#56 How Pain Can Help You Tell Your Best Stories

Leaning into the discomfort and the magic that comes from it

I was sitting in a park last week with a friend thinking about therapy. Trying to express to her why despite how much it brings up and despite the fact that healing then becomes a lifelong process, that it was worth it for the understanding of self that comes with it. I stuttered a lot and hesitated because when you really think about it, it’s just hard, yet it’s worth it. It leads to a truer experience of your own life is what I think I wanted to say.

I saw a tweet the next day that I knew immediately I wanted to share with you. Because I read it out loud and said, “YES! This. Exactly.”

I added a build:

And Braveen  made it even better:

I’ve written about the healing and connecting power of engaging with hard topics in storytelling before here and here. About digging into the hard stuff to tell a story. But this gifted writer (who is a delight to follow—I highly recommend), summed it up perfectly in a tweet. Am I jealous? Yes, because I’m a writer and that is our natural state, but I also LOVE to share and give credit for genius where it is due.

Simply put: the good stuff is in the discomfort and the pain.

I had a person reach out to me to work with them on a project that would have involved diving into a lot of trauma and pain around sexual assault and addiction. While I wasn’t tempted—for reasons outside of the hardness of the topic—it reminded me that some of the stories that I was most proud of as a reporter were ones that forced me to dig into and spend time in some of the darkest parts of our experiences of the world. I wouldn’t go back to that time, but I am grateful for the perspective it gave me. It also made me more able to face the hard parts in my own life.

My novel was born out of one of the hardest experiences of my life, but it is a story that I think is beautiful and I hope readers one day will too (don’t get me started on the also painful and ongoing process of submissions and rejections, I can’t today—we can’t be strong all the time). It’s about spending time in those uncomfortable places and creating something that may also help you find your way out.

An article I read recently on why the latest reboot of Gossip Girl has been a disappointment for many viewers delves into this idea when one of the journalists says, “Give us some reason for them to actually betray each other — and sure, maybe they’ll become friends again slowly like Blair and Serena, but linger in the wound for a bit. Linger in any wound!”

Linger in the wound. I think that’s the thing.

And hard doesn’t have to be trauma or traumatizing, sometimes it can just be uncomfortable. But it’s about sitting in that discomfort and then unpacking it a bit to get to the heart and reframing it into a piece of art, a short story, an article, a song, or a design, or whatever story you’re here to tell in whatever medium. In marketing strategy problem identification and tension are what make good ads and great customer experiences.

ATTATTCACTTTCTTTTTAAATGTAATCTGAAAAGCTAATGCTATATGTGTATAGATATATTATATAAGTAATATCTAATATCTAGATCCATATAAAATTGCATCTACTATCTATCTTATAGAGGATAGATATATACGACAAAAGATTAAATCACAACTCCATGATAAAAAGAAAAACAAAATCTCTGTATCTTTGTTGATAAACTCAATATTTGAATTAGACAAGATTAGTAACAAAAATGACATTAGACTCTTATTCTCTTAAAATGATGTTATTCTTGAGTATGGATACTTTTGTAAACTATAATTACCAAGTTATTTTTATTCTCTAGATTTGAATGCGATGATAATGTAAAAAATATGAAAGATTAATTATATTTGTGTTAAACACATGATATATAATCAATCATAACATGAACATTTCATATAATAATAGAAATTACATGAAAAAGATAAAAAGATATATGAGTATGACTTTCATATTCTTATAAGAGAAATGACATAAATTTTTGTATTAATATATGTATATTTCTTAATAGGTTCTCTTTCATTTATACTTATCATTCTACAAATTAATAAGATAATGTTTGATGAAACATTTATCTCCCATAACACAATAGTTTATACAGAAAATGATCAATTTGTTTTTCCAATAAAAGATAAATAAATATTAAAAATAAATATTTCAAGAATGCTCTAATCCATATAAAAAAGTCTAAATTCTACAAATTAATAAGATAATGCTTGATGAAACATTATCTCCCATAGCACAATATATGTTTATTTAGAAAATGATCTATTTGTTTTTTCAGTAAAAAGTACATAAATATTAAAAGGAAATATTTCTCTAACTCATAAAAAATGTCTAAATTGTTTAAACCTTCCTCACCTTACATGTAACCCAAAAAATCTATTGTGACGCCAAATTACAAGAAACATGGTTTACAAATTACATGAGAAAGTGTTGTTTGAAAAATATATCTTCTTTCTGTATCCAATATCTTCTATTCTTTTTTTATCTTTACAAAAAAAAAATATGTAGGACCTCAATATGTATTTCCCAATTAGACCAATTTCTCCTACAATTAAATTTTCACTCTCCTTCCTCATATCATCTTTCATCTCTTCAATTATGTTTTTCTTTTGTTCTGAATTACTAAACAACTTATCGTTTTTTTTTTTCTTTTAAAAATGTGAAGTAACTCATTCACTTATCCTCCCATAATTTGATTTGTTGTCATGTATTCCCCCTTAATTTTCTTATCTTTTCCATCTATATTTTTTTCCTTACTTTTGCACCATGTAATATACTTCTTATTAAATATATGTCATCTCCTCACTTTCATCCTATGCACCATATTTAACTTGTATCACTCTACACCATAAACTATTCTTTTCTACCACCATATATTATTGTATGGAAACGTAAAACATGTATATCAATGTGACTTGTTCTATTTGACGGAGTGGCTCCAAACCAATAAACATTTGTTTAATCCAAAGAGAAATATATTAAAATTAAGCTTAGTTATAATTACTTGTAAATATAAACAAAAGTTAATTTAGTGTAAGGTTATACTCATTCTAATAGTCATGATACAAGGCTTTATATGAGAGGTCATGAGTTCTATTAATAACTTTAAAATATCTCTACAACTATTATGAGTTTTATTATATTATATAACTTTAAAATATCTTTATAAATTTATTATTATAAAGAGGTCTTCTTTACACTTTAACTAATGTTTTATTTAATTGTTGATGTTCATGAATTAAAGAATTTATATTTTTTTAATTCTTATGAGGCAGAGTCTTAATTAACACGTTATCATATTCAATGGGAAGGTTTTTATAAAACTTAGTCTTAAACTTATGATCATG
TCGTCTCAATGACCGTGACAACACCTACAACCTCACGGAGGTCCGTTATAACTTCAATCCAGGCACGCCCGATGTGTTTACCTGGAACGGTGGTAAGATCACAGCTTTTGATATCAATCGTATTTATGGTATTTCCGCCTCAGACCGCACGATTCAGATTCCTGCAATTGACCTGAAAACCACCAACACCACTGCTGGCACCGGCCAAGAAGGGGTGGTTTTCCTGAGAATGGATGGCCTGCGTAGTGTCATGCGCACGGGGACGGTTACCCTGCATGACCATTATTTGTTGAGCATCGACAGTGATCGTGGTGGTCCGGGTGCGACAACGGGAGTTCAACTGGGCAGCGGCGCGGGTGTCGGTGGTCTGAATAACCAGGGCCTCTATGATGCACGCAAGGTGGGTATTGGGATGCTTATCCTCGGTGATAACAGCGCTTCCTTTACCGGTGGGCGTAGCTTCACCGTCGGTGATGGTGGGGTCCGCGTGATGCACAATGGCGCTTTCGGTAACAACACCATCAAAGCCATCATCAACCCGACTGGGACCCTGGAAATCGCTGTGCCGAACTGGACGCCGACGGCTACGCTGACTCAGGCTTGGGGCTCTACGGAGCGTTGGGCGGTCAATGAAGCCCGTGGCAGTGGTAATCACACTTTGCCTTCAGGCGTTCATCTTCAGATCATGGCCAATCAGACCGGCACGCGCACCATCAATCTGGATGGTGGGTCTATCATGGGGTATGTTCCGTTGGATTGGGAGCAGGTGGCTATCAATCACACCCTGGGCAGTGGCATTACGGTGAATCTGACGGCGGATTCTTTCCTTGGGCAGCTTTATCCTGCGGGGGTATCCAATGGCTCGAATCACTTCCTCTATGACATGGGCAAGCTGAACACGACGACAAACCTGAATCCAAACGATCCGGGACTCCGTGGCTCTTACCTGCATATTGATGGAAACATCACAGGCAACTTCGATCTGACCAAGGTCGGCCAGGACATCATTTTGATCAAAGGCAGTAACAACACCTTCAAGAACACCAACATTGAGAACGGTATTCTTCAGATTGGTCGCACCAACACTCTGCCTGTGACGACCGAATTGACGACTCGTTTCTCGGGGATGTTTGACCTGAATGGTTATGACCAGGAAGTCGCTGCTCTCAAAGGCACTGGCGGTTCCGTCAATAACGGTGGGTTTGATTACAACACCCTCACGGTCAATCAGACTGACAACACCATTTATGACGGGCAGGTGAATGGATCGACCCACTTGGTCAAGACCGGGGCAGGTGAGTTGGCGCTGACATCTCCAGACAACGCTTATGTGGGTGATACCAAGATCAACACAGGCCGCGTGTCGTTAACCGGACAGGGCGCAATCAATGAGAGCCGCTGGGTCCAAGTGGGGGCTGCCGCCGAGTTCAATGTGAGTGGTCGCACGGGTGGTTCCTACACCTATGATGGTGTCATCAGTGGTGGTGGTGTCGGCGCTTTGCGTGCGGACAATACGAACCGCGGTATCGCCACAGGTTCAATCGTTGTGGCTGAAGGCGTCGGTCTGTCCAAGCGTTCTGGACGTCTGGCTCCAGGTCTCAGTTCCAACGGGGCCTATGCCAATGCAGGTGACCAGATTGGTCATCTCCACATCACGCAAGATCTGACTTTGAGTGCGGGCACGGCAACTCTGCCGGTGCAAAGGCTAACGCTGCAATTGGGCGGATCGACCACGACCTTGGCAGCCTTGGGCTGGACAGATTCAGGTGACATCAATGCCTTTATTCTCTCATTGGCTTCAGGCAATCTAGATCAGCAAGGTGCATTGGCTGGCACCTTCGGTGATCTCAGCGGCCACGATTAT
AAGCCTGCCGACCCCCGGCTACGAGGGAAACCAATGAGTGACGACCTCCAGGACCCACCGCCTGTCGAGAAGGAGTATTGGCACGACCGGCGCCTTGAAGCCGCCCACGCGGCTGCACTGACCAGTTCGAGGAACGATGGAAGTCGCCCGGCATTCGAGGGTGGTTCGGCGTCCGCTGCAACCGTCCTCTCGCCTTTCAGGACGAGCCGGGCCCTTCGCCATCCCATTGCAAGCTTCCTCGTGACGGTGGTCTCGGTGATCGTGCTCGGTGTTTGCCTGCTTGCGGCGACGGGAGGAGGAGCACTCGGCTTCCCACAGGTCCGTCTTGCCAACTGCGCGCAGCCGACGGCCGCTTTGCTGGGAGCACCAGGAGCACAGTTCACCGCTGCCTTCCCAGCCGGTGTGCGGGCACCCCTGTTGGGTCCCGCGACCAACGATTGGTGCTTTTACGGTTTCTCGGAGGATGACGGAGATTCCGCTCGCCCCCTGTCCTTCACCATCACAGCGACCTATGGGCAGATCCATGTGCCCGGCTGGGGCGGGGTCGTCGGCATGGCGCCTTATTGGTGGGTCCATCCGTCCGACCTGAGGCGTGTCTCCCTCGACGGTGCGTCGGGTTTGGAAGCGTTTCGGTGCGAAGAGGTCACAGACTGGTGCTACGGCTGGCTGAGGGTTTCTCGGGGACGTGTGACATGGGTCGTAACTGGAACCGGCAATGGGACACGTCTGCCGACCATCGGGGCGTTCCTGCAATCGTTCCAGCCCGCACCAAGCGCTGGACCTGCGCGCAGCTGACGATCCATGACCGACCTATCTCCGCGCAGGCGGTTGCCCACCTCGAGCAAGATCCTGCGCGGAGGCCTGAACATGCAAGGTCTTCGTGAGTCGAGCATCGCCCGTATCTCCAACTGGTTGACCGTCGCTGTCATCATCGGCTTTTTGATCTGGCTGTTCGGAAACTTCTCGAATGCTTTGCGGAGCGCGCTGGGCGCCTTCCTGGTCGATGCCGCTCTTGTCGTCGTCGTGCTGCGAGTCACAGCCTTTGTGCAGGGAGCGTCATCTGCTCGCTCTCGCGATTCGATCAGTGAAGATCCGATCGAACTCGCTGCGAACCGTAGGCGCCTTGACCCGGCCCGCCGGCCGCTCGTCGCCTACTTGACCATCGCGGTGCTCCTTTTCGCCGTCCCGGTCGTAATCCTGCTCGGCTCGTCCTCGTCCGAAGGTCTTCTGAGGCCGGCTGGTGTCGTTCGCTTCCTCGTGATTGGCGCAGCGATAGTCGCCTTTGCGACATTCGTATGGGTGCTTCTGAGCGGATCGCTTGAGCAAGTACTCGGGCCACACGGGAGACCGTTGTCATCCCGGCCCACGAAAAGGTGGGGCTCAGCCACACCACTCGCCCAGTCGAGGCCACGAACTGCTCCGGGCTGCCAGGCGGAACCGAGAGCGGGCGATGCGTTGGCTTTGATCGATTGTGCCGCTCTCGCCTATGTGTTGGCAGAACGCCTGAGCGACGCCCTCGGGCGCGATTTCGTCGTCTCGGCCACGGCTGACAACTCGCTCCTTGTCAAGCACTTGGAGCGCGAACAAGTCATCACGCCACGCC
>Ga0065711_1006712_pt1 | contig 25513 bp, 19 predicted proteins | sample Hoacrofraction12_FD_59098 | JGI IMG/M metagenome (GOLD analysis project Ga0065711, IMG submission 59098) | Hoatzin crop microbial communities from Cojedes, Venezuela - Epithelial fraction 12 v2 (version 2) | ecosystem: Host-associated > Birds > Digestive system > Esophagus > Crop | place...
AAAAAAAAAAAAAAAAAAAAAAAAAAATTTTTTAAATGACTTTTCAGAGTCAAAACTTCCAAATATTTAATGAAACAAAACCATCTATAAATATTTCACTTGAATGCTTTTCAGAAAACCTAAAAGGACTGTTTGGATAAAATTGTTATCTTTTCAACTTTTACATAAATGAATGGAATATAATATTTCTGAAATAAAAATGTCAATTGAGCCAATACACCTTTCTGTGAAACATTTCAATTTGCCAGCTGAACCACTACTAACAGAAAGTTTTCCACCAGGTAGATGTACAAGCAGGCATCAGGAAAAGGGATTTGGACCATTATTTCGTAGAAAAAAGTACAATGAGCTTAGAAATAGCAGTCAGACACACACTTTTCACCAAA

We dive into the power of tension and problem solving in the upcoming pilot of my Brand Storytelling course. If you’re struggling with sharing your business story and growing your audience, consider signing up. (As always, feel free to reach out if you have any questions about it—though there’s also an FAQ).

Understanding, diving into and then trying to resolve a problem and share that resolution through storytelling is what a lot of really good business owners and marketers do. Telling your professional story is about understanding the challenges you faced and sharing what you learned and how you got better.

So I guess what I’m circling back to is don’t bypass the hard stuff. It’s worth it even when it’s hard. Because your best stories live in those experiences. They come to life as a result of or can even lead to healing.


A Story Well Told

Joni Mitchell’s “Big Yellow Taxi” and Shel Silverstein’s The Giving Tree are the only two stories that I remember making me cry as a child before I really understood what was so sad about them. If you’re of a certain 90s vintage from North America then The Giving Tree more than likely was read to you by some well meaning teacher who had no intention of forever complicating your relationship with trees and the living world but doing so all the same. I read a great medium essay last week on why this classic kids book so often makes readers cry (like, sob in my case). It’s sad, but also heartwarming and confusing and beautiful—like life. I’ve been reading a lot of kids book lately for a project I’ll tell you more about another day and I must say, they may be my new favourite place to enjoy stories. They are light yet enlightening. If you haven’t read one for yourself recently (not to your kids but for yourself), I highly recommend.


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